Nawaz Sharif declares victory in Pakistan election
Nawaz Sharif declared victory for his centre-right party in Pakistan's landmark elections Saturday, putting him on course to form the next government as prime minister for a historic third term.
The partial, unofficial results represented a remarkable comeback for a man deposed in a 1999 military coup, after nearly 60 percent of the 86 million electorate turned out to vote, defying polling day attacks that left 24 dead.
The party of his main rival, cricket star Imran Khan, whose promises to end corruption struck a chord with middle-class and youth voters, conceded defeat but vowed to form the next provincial government in the northwest.
The historic polls mark the first time an elected civilian administration completed a full term and handed power to another through the ballot box in a country where there have been three military coups and four military rulers.
Chief Election Commissioner Fakharuddin Ebrahim said nearly 60 percent of the electorate voted, making it the highest turnout since 1977.
He praised the authorities, the military and law enforcement agencies for cooperation "which enabled us to hold free and fair elections".
Flanked by his brother Shahbaz and his daughter Maryam, a relaxed and satisfied Sharif gave a victory speech to hundreds of jubilant supporters at his centre-right Pakistan Muslim League-N party headquarters in Lahore.
"Results are still coming but there is a confirmation that PML-N will emerge as the largest party," he said.
"We should thank Allah that he has given PML-N another chance to serve you and Pakistan... I appeal for all parties to come to the table and sit with me and solve the country's problems."
Sharif struck a conciliatory tone following a high-voltage campaign that saw him clash with Khan, who was credited by analysts with inspiring the high turnout even if he lost one of the seats he contested in his hometown Lahore.
The election was fought over the country's tanking economy, an appalling energy crisis that causes power cuts of up to 20 hours a day, the alliance in the US-led war on terror, chronic corruption and the dire need for development.
It appeared that no single party would win a simple majority of 172 seats in the national assembly, raising the prospect of protracted talks to form a coalition government.
Crowds danced and sang in the gardens of the PML-N plush headquarters, Sharif's former home. Supporters posed for photos and took pictures of their children to record the moment, an AFP reporter said.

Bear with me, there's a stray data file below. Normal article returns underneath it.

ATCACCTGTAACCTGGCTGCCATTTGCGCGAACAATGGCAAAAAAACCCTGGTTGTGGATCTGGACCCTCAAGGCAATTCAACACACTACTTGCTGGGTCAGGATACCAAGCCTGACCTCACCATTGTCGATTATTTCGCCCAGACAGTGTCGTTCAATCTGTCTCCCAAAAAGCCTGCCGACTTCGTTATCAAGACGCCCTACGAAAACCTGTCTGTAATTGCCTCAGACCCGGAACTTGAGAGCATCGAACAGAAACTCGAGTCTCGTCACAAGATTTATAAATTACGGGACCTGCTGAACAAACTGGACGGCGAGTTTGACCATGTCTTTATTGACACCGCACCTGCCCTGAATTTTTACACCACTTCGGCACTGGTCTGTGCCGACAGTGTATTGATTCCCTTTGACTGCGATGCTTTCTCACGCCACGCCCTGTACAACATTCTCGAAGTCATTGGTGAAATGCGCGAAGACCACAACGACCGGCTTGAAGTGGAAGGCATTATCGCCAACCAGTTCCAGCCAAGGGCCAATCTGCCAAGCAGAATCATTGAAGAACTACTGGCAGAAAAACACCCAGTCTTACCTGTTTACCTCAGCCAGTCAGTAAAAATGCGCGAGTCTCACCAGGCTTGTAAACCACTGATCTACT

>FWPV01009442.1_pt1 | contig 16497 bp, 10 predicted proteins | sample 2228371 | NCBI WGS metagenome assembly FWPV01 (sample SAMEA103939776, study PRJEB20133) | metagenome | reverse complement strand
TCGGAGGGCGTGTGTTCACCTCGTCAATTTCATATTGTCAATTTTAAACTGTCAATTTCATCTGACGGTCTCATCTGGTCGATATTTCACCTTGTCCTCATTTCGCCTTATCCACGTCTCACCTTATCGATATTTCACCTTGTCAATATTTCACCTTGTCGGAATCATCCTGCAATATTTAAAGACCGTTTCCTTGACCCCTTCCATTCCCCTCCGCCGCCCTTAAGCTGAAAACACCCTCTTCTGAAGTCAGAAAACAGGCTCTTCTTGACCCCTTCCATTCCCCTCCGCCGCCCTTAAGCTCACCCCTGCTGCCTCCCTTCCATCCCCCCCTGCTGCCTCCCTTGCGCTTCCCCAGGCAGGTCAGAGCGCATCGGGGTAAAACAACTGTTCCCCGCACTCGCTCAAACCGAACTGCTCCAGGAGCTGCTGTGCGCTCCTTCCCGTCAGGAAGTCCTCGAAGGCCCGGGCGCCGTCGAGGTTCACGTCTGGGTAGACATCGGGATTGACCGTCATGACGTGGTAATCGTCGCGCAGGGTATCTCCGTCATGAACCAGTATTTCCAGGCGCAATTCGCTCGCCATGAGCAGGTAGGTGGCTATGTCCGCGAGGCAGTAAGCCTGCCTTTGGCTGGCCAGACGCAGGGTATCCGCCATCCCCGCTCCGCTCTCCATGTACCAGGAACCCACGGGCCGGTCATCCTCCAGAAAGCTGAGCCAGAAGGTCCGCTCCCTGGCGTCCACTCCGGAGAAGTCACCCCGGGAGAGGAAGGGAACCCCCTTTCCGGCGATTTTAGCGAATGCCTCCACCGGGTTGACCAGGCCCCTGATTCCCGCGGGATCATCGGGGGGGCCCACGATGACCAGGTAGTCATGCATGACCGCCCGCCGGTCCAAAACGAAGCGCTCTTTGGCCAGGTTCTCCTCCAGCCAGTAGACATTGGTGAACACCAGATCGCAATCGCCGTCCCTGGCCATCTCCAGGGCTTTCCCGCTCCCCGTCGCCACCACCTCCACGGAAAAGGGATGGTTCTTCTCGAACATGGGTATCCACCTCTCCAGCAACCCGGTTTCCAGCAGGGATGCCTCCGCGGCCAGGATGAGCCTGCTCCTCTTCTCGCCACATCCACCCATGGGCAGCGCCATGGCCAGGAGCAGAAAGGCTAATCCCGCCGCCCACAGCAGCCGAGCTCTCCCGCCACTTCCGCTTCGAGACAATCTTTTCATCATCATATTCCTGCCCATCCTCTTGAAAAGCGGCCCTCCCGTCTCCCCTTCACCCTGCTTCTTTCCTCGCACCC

"My wish has come true, we wanted PMLN to come to power so we are very happy," salesman Mohammad Yousuf Khan, 32, told AFP.
"They will do a lot of good things that have gone wrong in the past five years. They will correct them: law and order, loadshedding (rolling blackouts), terrorism and the corruption of Raja Rental," he said, using the nickname of the outgoing prime minister, who suffered a humiliating defeat in his constituency.
Both Sharif and Khan won at least one of the seats they had contested, but Khan's Pakistan Tehreek-e-Insaf (PTI), which had promised a "tsunami" of support sweeping him into the premiership, quickly conceded defeat.
Assad Omar, a senior PTI leader, sent his congratulations to PML-N and said Khan, who is flat on his back in hospital with a fractured spine after falling from the stage of a campaign rally, would react later on Sunday.
"I will say he knows how to win and how to lose, and after losing, how to come back. He is taking these results like a sportsman," Omar said.
Newly elected PTI member Shaukat Yousafzai said: "It is very clear that PTI has emerged as the largest party in Khyber Pakhtunkhwa, so we will form our government here with the help of like-minded political parties."
Polling on Saturday was to elect the 342-member national assembly and four provincial assemblies in Khyber Pakhtunkhwa, Punjab, Sindh and Baluchistan.
Queues formed in Pakistan's main cities where people spoke enthusiastically about exercising their democratic right, despite some nerves about security.
In Pakistan's financial hub Karachi, voting was marred by allegations of rigging from rival parties, and the election commission ordered a re-vote in 40 polling stations in one constituency over accusations of ballot stuffing.
Islamist party Jamaat-e-Islami boycotted polls in Karachi after accusing the Muttahida Qaumi Movement (MQM), which controls the city, of fraud and violence. The MQM denied the allegations.
Karachi was also the scene of the deadliest polling day attack, which saw 11 people, including a small child, killed when Taliban bombers targeted an ANP candidate, who escaped unhurt.
More than 600,000 security personnel deployed to protect the vote and Pakistan sealed its border with Afghanistan and Iran to boost security after pre-election violence killed at least 127 people, according to an AFP tally.
The outgoing centre-left PPP ran a lacklustre campaign, with its chairman Bilawal Bhutto Zardari too young to run and hounded by security threats.
Sharif served as prime minister from 1990-93, when he was sacked for corruption, and from 1997-99, when he was deposed by the military, although his family say he is a changed man who will this time govern more successfully.